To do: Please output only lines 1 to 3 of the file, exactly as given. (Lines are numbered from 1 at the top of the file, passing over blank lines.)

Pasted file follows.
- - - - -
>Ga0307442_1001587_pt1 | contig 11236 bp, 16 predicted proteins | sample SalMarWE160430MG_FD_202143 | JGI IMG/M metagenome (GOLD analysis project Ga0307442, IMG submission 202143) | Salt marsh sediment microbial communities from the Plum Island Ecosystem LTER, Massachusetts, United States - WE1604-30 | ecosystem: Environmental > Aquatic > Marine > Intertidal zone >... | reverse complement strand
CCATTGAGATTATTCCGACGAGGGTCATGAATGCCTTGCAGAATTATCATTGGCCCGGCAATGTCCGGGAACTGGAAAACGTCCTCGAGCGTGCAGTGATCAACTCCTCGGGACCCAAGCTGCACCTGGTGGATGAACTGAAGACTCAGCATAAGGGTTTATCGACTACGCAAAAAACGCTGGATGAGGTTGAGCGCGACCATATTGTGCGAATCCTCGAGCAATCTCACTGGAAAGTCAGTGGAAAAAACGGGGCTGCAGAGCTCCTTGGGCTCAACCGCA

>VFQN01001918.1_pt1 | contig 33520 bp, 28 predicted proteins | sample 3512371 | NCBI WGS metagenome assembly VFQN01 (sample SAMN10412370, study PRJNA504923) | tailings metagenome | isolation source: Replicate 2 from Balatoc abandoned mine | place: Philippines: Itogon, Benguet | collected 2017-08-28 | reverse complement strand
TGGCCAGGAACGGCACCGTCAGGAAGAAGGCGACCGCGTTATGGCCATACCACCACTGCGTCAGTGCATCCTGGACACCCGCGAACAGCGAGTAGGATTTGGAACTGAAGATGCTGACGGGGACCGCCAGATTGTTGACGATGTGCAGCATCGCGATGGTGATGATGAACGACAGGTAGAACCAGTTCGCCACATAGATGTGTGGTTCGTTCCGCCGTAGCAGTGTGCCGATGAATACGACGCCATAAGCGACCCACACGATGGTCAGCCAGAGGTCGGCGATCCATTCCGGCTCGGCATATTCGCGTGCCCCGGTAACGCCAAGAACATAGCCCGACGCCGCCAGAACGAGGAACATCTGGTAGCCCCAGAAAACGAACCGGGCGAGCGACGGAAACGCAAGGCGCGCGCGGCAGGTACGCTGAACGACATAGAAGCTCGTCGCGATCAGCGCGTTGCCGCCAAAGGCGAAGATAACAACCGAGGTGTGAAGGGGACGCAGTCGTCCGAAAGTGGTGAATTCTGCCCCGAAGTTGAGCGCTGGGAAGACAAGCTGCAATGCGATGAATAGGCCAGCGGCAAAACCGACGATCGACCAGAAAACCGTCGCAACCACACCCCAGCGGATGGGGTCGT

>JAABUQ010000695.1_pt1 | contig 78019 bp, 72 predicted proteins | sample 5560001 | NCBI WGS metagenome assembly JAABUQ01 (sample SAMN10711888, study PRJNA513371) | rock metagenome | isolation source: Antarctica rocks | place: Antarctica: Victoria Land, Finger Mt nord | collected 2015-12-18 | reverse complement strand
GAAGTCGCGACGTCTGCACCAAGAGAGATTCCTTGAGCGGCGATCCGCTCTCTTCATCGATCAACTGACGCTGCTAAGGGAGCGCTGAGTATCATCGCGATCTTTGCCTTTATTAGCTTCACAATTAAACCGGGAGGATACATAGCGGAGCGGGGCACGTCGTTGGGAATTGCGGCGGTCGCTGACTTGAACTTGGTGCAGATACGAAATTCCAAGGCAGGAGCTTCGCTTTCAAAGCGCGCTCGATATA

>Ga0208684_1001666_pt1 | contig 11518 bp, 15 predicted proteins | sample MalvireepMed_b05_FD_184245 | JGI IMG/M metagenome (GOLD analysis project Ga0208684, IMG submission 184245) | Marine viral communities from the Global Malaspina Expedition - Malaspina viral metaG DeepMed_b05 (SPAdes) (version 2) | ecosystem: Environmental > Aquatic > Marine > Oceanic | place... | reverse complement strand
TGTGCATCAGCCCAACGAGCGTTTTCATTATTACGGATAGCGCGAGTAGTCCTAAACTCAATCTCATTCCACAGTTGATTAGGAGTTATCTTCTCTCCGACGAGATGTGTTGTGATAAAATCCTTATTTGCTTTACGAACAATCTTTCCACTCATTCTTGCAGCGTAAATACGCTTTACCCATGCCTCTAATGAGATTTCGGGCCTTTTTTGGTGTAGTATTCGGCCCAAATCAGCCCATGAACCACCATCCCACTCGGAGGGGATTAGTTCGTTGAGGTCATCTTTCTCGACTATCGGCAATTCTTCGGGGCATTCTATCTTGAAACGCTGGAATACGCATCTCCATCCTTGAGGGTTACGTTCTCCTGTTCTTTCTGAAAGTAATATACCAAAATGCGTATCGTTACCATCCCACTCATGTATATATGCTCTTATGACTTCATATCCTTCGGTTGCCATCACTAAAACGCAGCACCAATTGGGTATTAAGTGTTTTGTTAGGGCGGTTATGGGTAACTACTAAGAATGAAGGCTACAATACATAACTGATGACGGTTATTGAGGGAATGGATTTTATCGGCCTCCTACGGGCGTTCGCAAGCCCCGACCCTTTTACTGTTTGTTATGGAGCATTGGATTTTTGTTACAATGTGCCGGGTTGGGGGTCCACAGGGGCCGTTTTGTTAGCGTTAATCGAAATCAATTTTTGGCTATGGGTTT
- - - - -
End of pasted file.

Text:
>Ga0307442_1001587_pt1 | contig 11236 bp, 16 predicted proteins | sample SalMarWE160430MG_FD_202143 | JGI IMG/M metagenome (GOLD analysis project Ga0307442, IMG submission 202143) | Salt marsh sediment microbial communities from the Plum Island Ecosystem LTER, Massachusetts, United States - WE1604-30 | ecosystem: Environmental > Aquatic > Marine > Intertidal zone >... | reverse complement strand
CCATTGAGATTATTCCGACGAGGGTCATGAATGCCTTGCAGAATTATCATTGGCCCGGCAATGTCCGGGAACTGGAAAACGTCCTCGAGCGTGCAGTGATCAACTCCTCGGGACCCAAGCTGCACCTGGTGGATGAACTGAAGACTCAGCATAAGGGTTTATCGACTACGCAAAAAACGCTGGATGAGGTTGAGCGCGACCATATTGTGCGAATCCTCGAGCAATCTCACTGGAAAGTCAGTGGAAAAAACGGGGCTGCAGAGCTCCTTGGGCTCAACCGCA

>VFQN01001918.1_pt1 | contig 33520 bp, 28 predicted proteins | sample 3512371 | NCBI WGS metagenome assembly VFQN01 (sample SAMN10412370, study PRJNA504923) | tailings metagenome | isolation source: Replicate 2 from Balatoc abandoned mine | place: Philippines: Itogon, Benguet | collected 2017-08-28 | reverse complement strand